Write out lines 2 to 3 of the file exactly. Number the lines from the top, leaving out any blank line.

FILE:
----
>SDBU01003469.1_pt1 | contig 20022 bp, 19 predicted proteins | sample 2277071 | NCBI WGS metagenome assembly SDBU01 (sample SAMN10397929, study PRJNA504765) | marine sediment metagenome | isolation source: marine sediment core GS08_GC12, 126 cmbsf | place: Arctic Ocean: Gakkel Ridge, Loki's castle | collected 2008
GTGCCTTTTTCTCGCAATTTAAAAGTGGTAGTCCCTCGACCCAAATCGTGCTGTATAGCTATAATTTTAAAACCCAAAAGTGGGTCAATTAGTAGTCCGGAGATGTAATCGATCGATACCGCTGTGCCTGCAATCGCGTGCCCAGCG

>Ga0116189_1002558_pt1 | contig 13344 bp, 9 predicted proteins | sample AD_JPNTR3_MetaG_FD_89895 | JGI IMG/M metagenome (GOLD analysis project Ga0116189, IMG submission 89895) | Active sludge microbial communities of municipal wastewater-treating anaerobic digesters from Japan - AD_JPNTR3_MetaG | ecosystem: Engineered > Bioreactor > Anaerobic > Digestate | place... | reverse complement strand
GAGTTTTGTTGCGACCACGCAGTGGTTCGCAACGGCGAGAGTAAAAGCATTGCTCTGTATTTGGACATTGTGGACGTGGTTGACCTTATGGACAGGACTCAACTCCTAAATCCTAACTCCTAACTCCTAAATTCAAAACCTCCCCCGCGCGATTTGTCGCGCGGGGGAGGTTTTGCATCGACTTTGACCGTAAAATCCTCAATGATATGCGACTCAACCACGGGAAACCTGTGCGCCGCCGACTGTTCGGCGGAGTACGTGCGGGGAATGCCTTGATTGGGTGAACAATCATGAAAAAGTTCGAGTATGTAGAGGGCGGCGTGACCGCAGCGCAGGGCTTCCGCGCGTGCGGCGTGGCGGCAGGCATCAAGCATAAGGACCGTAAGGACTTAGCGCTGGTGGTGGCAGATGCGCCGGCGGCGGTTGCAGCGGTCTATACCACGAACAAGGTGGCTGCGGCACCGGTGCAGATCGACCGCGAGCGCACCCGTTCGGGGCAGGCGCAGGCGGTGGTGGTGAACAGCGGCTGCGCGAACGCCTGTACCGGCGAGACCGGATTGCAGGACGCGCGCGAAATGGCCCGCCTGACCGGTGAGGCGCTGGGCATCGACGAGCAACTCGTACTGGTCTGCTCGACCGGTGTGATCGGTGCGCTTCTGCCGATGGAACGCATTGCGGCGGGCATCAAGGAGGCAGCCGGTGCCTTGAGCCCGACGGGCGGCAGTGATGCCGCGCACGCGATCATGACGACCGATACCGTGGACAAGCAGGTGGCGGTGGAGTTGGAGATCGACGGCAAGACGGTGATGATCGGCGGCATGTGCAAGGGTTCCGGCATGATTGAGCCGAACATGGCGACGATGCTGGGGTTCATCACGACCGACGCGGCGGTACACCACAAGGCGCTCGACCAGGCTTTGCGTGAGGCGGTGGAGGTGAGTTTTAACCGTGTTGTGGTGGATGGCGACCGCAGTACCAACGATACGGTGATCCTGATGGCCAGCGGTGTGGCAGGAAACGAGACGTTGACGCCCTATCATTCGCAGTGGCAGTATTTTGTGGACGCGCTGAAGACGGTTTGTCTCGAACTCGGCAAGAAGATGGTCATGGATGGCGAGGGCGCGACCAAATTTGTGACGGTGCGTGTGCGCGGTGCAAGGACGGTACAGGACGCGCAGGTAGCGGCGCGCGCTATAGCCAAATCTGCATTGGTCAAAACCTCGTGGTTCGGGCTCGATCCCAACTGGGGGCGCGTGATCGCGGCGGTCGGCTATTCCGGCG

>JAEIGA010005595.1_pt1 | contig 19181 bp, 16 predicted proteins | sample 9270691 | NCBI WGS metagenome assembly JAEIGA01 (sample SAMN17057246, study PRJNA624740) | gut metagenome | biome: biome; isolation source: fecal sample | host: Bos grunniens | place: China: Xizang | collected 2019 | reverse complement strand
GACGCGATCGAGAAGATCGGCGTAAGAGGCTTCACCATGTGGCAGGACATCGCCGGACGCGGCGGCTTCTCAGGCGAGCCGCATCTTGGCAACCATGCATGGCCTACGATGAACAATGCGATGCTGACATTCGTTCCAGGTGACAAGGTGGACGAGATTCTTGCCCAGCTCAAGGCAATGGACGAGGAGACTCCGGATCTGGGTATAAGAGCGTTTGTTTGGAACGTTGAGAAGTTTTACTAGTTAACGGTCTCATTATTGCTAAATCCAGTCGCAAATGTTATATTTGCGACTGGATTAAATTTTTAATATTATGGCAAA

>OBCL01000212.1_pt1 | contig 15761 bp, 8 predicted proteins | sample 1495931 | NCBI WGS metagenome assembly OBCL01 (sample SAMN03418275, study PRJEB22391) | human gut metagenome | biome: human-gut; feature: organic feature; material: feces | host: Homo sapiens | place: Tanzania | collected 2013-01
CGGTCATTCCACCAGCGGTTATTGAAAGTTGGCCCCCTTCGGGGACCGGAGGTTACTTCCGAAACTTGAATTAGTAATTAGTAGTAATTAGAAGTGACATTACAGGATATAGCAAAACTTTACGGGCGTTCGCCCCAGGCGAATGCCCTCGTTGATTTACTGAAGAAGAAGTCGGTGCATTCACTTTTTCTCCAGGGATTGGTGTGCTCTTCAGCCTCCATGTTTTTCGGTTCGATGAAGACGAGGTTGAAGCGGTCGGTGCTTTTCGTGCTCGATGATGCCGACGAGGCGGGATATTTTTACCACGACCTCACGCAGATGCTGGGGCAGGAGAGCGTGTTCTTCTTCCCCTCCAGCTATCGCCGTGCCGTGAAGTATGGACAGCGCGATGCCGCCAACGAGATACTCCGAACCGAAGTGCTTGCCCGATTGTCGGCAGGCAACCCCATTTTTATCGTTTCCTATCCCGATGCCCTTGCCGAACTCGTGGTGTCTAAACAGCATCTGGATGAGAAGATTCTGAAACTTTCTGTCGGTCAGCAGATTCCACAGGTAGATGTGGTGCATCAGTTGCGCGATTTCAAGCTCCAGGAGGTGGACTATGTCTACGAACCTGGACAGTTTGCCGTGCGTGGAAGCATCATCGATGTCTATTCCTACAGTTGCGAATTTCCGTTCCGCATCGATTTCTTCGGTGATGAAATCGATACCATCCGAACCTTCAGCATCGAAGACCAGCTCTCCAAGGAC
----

GTGCCTTTTTCTCGCAATTTAAAAGTGGTAGTCCCTCGACCCAAATCGTGCTGTATAGCTATAATTTTAAAACCCAAAAGTGGGTCAATTAGTAGTCCGGAGATGTAATCGATCGATACCGCTGTGCCTGCAATCGCGTGCCCAGCG

>Ga0116189_1002558_pt1 | contig 13344 bp, 9 predicted proteins | sample AD_JPNTR3_MetaG_FD_89895 | JGI IMG/M metagenome (GOLD analysis project Ga0116189, IMG submission 89895) | Active sludge microbial communities of municipal wastewater-treating anaerobic digesters from Japan - AD_JPNTR3_MetaG | ecosystem: Engineered > Bioreactor > Anaerobic > Digestate | place... | reverse complement strand